The breakdown can be designed to expose the roots causes and to introduce new beliefs or even new practices directly. New beliefs will slowly work their way into routine patterns. Introducing new practices directly is faster. The key beliefs are those I have stressed in *Sustainability by Design* and in the forthcoming *Flourishing: A Frank Conversation about Sustainability*. Connectedness and care are central. I have written about my work over the past year or so with the Fowler Center at the Weatherhead School of management. It has focused on the role of spirituality in business (and other institutional settings). The main role is to embed a sense of connectedness and, consequently, care. Additionally, notions about complexity are key to understand its relationship to our several worlds (work, home, and so on) and further how to design our coping/adapting actions within those worlds.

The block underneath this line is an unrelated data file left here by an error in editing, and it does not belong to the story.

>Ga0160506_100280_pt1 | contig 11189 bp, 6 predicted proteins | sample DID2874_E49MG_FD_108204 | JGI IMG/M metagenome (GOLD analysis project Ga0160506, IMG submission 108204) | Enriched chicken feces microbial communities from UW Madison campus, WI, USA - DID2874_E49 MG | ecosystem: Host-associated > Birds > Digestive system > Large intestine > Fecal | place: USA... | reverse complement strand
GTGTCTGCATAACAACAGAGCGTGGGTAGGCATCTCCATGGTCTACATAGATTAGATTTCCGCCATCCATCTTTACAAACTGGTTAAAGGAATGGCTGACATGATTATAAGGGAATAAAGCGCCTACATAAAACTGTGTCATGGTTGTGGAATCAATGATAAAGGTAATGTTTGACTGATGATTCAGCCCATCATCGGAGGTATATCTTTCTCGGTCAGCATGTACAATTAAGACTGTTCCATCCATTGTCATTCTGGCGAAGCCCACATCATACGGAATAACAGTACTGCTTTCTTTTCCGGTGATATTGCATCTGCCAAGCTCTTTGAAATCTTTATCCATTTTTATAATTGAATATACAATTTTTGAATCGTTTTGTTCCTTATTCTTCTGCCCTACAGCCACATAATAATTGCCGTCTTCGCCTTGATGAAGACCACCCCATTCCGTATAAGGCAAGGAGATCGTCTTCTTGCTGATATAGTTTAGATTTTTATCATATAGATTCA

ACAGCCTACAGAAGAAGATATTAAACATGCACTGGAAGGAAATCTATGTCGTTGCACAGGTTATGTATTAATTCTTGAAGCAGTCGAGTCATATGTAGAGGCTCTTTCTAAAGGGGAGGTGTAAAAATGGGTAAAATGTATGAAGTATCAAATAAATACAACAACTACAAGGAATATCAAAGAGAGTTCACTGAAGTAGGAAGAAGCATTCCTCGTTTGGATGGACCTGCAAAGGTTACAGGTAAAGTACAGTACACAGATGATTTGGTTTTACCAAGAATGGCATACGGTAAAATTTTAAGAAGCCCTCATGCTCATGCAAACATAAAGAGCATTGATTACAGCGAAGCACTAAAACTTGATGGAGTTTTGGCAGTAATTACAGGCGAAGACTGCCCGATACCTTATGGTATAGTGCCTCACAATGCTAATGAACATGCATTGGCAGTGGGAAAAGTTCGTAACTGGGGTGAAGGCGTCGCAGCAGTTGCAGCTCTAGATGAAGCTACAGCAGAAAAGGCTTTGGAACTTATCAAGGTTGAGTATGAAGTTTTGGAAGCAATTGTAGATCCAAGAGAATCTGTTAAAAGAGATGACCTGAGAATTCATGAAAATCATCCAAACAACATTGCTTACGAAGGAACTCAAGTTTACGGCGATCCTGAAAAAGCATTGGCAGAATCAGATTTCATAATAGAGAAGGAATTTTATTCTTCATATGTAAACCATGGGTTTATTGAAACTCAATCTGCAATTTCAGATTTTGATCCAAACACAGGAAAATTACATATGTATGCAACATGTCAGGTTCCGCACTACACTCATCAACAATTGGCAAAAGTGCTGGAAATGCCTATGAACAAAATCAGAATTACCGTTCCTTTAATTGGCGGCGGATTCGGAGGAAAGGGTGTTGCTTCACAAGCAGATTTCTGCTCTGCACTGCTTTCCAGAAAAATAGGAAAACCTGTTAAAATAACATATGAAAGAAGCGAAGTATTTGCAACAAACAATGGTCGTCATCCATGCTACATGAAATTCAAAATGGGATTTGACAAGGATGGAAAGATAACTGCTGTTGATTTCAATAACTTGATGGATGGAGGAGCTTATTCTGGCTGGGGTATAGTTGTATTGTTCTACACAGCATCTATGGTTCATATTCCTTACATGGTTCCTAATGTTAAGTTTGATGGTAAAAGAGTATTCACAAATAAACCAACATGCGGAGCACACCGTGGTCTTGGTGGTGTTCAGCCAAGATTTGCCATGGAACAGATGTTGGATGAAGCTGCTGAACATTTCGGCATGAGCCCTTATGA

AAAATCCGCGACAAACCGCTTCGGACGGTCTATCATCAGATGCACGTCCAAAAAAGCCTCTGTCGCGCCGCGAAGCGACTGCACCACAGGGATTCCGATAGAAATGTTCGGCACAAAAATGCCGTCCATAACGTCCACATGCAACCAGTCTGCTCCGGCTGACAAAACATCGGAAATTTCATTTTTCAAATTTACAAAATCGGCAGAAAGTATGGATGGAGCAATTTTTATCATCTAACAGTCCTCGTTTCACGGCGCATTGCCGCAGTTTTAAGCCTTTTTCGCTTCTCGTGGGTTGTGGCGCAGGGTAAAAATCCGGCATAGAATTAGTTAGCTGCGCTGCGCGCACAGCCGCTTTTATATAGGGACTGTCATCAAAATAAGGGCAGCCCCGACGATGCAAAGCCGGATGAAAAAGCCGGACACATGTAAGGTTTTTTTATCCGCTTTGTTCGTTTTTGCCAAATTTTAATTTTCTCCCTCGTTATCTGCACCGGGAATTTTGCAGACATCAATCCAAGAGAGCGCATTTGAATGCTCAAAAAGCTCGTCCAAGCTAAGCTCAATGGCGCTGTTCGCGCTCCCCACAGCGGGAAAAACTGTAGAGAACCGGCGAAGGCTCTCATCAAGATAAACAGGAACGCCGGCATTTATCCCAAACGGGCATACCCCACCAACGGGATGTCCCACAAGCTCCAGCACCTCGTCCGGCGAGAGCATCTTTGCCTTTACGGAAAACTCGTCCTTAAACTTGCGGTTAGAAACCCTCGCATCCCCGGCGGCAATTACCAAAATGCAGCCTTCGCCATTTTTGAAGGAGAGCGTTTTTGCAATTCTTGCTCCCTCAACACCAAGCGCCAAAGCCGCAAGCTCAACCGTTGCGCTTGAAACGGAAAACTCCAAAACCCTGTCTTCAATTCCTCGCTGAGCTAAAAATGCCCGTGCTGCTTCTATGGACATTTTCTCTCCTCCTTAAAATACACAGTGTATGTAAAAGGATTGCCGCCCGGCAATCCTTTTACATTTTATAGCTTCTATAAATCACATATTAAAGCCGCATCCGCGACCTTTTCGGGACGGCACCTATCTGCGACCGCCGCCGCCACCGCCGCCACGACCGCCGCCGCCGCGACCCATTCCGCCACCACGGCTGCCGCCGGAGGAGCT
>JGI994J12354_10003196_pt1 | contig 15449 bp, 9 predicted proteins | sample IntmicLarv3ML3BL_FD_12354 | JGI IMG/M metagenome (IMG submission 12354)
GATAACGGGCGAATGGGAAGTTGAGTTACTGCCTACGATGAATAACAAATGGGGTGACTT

Reflective practices are becoming more common in business today, but not explicitly aligned with sustainability. Insofar as they center the individuals involved, they will move them closer to authenticity and thus toward flourishing, but, without a conscious tie to sustainability, they will have only minimal effects on the organization. Only those organizations that take on sustainability-as-flourishing as an integral part of their mission, beyond efforts to reduce their load on the Planet, will be able to move significantly toward this goal. The existing habits are too deeply engrained in the culture to allow a superficial learning process to make a lasting and meaningful change. Without such a commitment, so-called sustainability programs will barely make a dent in cultural foundations. It will hard for any enterprise to get the process started against a call for more efficiency. Efficiency implicitly is a call to make every minute count evermore towards the bottom line. Deliberately stopping the processes to learn is countercultural, but it is essential to stem the tide of unsustainability and put us on the road to flourishing.